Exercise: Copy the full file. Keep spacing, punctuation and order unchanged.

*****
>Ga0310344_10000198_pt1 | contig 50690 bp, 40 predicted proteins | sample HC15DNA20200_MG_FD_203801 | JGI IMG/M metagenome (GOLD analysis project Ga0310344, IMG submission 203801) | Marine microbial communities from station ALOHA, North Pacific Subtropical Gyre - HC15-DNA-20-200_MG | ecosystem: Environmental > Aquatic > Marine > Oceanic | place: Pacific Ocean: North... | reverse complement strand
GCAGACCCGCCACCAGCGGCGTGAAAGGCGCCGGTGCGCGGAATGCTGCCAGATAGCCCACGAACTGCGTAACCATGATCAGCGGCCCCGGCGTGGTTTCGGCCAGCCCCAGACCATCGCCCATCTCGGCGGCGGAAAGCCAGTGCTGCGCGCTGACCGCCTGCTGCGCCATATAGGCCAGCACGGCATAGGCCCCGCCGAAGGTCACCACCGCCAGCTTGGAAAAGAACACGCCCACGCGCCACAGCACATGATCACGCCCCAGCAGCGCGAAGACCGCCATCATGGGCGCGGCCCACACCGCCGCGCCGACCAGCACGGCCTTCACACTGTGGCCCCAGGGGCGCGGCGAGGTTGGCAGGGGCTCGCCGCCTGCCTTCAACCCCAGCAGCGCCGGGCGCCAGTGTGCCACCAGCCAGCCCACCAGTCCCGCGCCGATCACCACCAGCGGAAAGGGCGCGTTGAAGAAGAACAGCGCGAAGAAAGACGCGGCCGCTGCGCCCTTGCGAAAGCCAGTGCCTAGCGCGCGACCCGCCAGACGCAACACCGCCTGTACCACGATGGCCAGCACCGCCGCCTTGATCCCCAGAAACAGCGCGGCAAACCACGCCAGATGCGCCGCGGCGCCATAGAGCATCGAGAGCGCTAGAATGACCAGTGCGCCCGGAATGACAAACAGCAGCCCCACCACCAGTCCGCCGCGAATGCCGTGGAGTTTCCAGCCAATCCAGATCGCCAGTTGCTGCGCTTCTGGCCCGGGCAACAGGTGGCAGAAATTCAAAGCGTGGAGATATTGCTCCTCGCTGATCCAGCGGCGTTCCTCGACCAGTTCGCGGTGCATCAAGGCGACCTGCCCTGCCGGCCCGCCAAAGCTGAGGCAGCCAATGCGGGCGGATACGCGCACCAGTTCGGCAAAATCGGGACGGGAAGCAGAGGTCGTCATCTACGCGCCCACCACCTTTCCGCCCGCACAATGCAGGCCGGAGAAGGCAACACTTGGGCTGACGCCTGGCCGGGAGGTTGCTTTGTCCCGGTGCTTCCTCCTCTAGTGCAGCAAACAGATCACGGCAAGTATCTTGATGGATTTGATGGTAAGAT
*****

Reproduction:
>Ga0310344_10000198_pt1 | contig 50690 bp, 40 predicted proteins | sample HC15DNA20200_MG_FD_203801 | JGI IMG/M metagenome (GOLD analysis project Ga0310344, IMG submission 203801) | Marine microbial communities from station ALOHA, North Pacific Subtropical Gyre - HC15-DNA-20-200_MG | ecosystem: Environmental > Aquatic > Marine > Oceanic | place: Pacific Ocean: North... | reverse complement strand
GCAGACCCGCCACCAGCGGCGTGAAAGGCGCCGGTGCGCGGAATGCTGCCAGATAGCCCACGAACTGCGTAACCATGATCAGCGGCCCCGGCGTGGTTTCGGCCAGCCCCAGACCATCGCCCATCTCGGCGGCGGAAAGCCAGTGCTGCGCGCTGACCGCCTGCTGCGCCATATAGGCCAGCACGGCATAGGCCCCGCCGAAGGTCACCACCGCCAGCTTGGAAAAGAACACGCCCACGCGCCACAGCACATGATCACGCCCCAGCAGCGCGAAGACCGCCATCATGGGCGCGGCCCACACCGCCGCGCCGACCAGCACGGCCTTCACACTGTGGCCCCAGGGGCGCGGCGAGGTTGGCAGGGGCTCGCCGCCTGCCTTCAACCCCAGCAGCGCCGGGCGCCAGTGTGCCACCAGCCAGCCCACCAGTCCCGCGCCGATCACCACCAGCGGAAAGGGCGCGTTGAAGAAGAACAGCGCGAAGAAAGACGCGGCCGCTGCGCCCTTGCGAAAGCCAGTGCCTAGCGCGCGACCCGCCAGACGCAACACCGCCTGTACCACGATGGCCAGCACCGCCGCCTTGATCCCCAGAAACAGCGCGGCAAACCACGCCAGATGCGCCGCGGCGCCATAGAGCATCGAGAGCGCTAGAATGACCAGTGCGCCCGGAATGACAAACAGCAGCCCCACCACCAGTCCGCCGCGAATGCCGTGGAGTTTCCAGCCAATCCAGATCGCCAGTTGCTGCGCTTCTGGCCCGGGCAACAGGTGGCAGAAATTCAAAGCGTGGAGATATTGCTCCTCGCTGATCCAGCGGCGTTCCTCGACCAGTTCGCGGTGCATCAAGGCGACCTGCCCTGCCGGCCCGCCAAAGCTGAGGCAGCCAATGCGGGCGGATACGCGCACCAGTTCGGCAAAATCGGGACGGGAAGCAGAGGTCGTCATCTACGCGCCCACCACCTTTCCGCCCGCACAATGCAGGCCGGAGAAGGCAACACTTGGGCTGACGCCTGGCCGGGAGGTTGCTTTGTCCCGGTGCTTCCTCCTCTAGTGCAGCAAACAGATCACGGCAAGTATCTTGATGGATTTGATGGTAAGAT